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Publication numberUS1421325 A
Publication typeGrant
Publication dateJun 27, 1922
Filing dateDec 21, 1921
Priority dateDec 21, 1921
Publication numberUS 1421325 A, US 1421325A, US-A-1421325, US1421325 A, US1421325A
InventorsCharles R H Visscher, William B Walker
Original AssigneeAmerican Thermos Bottle Co
Export CitationBiBTeX, EndNote, RefMan
External Links: USPTO, USPTO Assignment, Espacenet
Vacuum vessel
US 1421325 A
Abstract  available in
Images(1)
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Claims  available in
Description  (OCR text may contain errors)

W. B. WALKER AND C. R. H. VISSCHER.

VACUUM VESSEL.

APPLICATION FILED DEC.21, 1921.

Patented June 27, 1922.

lM/Z H MW INVENTOR E J J UNITED STATES A PATENT OFFICE.

WILLIAM B. WALKER, OF NEW YORK, AND CHARLES R. H. VISSCHER, OF BROOKI YN, NEW YORK, ASSIGNORS TO AMERICAN THERMOS BOTTLE COMPANY, OF NEW YORK, N. Y., A CORPORATION OF MAINE.

VACUUM VESSEL.

Specification of Letters Patent. Patented J 11119 27, 1922,

Application filed December 21, 1921. Serial No. 523,938.

To all whom it may concern:

Be it known that we, WILLIAM B. WALKER and CHARLES R. H. VIssoHER,,citizens of the United States, residing, respectively, in the city. county, and State of New York, and the borough of Brooklyn, New York city, Kings County, New York, have invented certain new and useful Improvements in Vacuum Vessels, of which the following is a full, clear, and exact description.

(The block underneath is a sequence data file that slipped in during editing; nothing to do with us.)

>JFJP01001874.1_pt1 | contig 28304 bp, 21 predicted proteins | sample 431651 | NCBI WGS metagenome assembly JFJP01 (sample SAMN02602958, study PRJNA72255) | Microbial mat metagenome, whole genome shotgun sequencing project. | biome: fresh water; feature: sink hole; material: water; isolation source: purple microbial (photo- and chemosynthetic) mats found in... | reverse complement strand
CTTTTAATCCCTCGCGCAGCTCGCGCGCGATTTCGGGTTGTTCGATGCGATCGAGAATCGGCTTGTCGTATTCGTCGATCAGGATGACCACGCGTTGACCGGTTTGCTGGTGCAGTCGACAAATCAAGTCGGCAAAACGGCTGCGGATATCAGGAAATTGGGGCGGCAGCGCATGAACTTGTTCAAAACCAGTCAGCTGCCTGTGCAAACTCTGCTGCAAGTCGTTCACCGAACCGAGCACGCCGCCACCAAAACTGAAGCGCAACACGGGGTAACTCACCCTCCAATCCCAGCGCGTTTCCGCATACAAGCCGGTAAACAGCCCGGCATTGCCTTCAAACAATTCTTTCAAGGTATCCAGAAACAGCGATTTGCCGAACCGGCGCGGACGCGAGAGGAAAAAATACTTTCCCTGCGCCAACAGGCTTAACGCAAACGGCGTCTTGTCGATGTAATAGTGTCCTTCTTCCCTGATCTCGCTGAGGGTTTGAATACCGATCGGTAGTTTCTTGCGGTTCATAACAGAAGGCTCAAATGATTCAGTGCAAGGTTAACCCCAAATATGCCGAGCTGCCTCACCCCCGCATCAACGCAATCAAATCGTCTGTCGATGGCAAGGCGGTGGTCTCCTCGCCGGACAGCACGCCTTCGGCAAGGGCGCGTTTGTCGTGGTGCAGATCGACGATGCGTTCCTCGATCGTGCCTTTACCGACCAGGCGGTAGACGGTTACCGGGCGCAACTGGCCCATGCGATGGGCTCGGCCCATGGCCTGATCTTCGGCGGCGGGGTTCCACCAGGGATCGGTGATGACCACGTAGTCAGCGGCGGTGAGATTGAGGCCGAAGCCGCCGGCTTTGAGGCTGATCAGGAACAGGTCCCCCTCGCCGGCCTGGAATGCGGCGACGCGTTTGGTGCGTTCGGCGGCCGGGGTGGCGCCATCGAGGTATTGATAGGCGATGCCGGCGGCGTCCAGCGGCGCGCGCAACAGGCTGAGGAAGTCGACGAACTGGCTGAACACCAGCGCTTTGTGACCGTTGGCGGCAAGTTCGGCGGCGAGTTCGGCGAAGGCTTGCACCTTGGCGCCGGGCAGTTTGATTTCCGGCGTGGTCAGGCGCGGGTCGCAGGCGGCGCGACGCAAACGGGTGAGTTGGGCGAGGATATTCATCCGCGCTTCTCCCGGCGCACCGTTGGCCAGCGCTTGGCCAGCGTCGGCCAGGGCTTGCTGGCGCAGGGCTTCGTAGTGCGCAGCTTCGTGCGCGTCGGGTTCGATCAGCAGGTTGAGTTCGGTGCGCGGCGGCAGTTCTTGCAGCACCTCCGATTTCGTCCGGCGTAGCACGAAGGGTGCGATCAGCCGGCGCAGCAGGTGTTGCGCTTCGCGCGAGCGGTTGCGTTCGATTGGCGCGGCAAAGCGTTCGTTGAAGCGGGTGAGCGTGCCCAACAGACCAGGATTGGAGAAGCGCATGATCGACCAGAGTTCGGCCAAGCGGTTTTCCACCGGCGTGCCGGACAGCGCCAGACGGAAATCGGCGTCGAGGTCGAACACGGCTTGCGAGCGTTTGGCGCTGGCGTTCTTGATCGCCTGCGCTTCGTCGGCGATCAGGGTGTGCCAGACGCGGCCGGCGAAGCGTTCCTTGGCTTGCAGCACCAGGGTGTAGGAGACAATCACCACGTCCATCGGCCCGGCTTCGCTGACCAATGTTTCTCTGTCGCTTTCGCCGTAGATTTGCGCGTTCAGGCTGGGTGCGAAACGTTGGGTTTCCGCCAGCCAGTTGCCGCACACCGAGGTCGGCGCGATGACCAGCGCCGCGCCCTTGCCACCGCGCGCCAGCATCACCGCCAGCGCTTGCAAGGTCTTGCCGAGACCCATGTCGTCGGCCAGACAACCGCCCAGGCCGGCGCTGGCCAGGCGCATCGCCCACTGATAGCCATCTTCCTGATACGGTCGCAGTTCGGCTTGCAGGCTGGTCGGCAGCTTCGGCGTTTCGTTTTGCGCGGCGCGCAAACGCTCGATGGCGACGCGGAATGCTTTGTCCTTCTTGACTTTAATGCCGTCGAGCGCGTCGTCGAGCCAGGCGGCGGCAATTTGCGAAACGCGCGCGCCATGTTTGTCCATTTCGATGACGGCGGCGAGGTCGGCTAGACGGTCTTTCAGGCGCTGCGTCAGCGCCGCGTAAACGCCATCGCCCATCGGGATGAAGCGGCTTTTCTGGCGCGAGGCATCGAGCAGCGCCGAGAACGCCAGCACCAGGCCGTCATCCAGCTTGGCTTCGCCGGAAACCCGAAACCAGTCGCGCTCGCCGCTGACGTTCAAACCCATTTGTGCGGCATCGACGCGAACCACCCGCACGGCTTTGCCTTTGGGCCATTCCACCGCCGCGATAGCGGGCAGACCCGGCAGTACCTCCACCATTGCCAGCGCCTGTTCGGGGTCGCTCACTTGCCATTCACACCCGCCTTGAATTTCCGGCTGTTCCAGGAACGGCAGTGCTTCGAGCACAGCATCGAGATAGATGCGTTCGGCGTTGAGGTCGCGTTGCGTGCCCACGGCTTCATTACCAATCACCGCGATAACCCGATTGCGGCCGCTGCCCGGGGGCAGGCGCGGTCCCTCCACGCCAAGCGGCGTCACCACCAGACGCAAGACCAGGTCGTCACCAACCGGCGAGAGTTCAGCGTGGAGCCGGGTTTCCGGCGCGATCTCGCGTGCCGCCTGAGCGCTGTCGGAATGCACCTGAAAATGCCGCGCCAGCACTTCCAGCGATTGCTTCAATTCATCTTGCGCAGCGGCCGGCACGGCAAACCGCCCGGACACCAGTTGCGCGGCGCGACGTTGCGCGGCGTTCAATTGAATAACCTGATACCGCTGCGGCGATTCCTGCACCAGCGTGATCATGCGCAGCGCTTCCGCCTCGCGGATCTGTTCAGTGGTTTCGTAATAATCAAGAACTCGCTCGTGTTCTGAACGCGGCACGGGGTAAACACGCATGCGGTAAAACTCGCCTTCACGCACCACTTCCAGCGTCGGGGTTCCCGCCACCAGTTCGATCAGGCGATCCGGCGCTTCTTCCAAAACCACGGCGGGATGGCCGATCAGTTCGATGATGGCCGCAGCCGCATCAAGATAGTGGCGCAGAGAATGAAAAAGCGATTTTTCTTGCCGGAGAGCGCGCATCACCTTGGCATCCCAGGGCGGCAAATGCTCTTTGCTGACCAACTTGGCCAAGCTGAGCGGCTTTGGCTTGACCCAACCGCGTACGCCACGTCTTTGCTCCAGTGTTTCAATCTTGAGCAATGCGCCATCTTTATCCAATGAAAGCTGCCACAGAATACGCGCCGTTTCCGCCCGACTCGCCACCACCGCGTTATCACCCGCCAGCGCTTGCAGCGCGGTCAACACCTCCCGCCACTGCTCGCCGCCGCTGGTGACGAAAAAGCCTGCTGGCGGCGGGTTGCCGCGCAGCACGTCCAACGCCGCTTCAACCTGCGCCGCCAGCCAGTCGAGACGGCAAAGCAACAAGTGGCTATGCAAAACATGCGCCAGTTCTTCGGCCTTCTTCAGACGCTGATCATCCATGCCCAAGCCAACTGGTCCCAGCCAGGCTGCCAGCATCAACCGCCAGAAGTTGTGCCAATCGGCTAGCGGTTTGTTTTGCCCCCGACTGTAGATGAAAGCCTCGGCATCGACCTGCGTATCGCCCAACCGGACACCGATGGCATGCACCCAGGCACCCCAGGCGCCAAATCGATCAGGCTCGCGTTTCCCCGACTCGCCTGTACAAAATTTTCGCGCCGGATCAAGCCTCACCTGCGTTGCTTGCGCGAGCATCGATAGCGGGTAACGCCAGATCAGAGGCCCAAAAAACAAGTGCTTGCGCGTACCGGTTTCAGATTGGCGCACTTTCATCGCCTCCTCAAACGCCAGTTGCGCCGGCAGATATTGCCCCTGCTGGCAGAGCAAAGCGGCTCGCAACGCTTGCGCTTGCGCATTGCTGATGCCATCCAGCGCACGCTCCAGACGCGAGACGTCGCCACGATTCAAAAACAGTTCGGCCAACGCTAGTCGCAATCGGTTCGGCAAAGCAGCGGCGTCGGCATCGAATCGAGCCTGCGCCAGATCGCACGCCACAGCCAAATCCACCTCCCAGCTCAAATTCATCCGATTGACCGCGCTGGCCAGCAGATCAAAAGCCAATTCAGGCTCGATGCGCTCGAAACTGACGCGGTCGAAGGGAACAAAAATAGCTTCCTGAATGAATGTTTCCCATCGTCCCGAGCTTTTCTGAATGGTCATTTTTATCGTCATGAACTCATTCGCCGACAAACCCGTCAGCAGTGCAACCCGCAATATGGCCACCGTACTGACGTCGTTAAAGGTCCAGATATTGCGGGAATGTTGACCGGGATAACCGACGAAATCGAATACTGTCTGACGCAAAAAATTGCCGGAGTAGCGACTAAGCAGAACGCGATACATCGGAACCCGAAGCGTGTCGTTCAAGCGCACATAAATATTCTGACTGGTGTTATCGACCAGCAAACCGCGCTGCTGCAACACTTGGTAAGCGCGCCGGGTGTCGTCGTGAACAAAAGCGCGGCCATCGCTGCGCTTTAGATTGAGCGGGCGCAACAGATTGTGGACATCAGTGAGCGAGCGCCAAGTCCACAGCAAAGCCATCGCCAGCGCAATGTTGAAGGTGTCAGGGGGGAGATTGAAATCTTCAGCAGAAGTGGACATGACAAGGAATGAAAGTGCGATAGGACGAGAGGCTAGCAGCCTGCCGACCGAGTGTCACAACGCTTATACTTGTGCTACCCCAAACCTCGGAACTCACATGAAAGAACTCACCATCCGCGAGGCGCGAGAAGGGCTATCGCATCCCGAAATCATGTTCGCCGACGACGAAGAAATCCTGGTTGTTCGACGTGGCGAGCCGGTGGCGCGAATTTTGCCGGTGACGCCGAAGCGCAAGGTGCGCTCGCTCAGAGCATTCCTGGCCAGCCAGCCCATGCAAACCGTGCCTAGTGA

Our invention relates primarily to the con struction of the filler or vacuum vessel proper as distinguished from the outer, protecting case-and it is our object to so construct this filler that the sealing teat through which the air is exhausted from the vacuum chamber will not project beyond the body of the filler and will be protected against accidental breakage.

Heretofore vacuum vessels have had the sealing teat extending below the bottom, either at the center or the side, or in some cases extending from the shoulder of the outer receptacle. These extending teats are fragile and easily cracked or broken and once cracked or broken the vacuum is destroyed and the vessel rendered useless for the purposes for which it was intended. In many cases the projecting teat has caught against the shock absorber or supportwithin the outer case in placing the filler therein and cracked the filler without the knowledge of the assembler.